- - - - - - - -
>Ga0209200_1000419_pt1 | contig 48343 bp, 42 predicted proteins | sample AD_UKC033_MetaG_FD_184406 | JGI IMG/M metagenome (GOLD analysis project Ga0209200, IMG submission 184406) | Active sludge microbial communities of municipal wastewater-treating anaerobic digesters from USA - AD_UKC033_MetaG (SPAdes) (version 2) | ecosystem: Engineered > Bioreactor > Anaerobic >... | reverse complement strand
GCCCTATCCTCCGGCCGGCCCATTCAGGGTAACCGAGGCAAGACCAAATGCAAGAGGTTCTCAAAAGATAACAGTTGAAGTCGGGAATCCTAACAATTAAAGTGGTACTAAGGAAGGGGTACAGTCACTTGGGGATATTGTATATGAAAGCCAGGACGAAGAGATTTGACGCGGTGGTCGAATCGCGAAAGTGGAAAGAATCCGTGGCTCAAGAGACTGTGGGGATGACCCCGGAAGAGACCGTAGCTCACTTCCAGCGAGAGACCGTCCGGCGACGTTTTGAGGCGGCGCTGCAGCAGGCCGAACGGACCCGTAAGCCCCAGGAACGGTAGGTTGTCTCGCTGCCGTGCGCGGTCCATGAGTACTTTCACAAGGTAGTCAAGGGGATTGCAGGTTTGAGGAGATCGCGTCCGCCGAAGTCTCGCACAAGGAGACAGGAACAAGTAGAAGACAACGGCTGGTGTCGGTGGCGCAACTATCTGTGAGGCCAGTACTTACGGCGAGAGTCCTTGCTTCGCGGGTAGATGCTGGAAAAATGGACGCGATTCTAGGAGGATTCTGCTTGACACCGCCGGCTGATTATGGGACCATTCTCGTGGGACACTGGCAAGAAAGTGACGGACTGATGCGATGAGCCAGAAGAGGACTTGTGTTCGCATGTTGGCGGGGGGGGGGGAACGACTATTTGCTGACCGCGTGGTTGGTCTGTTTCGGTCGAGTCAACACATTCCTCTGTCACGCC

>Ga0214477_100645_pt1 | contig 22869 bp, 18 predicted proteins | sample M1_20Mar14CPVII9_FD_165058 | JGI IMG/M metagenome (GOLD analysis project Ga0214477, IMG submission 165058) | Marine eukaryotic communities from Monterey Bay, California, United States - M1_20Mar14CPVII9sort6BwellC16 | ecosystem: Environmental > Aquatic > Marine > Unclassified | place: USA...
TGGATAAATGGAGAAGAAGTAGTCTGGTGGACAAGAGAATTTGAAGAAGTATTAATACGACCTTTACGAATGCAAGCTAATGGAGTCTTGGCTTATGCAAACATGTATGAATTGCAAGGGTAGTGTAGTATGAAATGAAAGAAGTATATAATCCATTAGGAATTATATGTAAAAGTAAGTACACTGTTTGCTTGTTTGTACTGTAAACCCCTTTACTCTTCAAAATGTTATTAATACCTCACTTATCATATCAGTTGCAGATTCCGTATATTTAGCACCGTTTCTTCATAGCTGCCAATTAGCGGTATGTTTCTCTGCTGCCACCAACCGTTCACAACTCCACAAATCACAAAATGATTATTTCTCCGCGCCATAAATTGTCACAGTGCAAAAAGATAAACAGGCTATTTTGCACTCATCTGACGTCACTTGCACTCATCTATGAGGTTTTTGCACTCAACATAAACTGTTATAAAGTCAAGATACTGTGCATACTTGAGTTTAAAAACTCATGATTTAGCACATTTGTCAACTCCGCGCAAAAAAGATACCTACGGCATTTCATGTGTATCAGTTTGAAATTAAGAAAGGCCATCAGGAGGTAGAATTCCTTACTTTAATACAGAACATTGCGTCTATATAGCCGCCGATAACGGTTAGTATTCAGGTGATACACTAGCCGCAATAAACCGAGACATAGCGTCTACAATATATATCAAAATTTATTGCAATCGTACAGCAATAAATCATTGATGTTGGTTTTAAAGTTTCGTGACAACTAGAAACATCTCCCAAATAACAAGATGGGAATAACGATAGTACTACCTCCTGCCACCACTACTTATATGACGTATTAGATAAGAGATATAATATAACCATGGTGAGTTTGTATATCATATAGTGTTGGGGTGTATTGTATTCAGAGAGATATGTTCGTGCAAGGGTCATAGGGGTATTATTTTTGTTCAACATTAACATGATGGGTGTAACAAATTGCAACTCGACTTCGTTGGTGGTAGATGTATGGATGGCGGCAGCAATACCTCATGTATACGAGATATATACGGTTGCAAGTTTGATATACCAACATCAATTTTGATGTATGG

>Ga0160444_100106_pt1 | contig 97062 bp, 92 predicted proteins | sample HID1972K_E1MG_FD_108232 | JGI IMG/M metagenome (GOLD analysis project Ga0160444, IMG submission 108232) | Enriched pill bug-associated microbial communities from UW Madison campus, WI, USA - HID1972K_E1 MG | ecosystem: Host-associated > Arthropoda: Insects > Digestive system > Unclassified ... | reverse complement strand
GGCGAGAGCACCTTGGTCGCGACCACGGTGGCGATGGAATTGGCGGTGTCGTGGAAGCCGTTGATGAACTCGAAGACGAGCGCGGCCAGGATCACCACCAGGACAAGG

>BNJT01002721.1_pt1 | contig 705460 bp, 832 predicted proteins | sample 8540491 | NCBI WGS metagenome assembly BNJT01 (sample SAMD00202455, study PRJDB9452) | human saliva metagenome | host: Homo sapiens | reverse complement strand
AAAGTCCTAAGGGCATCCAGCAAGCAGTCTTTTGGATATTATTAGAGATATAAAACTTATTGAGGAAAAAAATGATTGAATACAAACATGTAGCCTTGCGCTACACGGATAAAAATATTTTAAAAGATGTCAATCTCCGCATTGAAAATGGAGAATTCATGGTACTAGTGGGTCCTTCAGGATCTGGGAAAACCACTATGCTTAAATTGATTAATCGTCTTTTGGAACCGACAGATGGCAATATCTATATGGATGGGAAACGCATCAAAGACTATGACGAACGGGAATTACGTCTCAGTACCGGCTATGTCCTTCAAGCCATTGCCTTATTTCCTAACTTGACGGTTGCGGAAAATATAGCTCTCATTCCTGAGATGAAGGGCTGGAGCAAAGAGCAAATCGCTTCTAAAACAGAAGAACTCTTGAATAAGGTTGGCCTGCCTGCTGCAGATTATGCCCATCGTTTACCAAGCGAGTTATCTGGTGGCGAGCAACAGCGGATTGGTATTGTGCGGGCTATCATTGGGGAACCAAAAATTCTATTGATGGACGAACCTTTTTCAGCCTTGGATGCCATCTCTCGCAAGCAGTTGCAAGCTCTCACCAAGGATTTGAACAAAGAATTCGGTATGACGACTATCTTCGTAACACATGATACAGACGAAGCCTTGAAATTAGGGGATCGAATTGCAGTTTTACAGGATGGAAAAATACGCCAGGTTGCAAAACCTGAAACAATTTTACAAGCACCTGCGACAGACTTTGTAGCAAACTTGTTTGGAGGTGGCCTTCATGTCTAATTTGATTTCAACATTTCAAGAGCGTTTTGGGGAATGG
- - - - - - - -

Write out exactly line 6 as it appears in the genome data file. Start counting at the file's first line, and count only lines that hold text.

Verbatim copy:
GGCGAGAGCACCTTGGTCGCGACCACGGTGGCGATGGAATTGGCGGTGTCGTGGAAGCCGTTGATGAACTCGAAGACGAGCGCGGCCAGGATCACCACCAGGACAAGG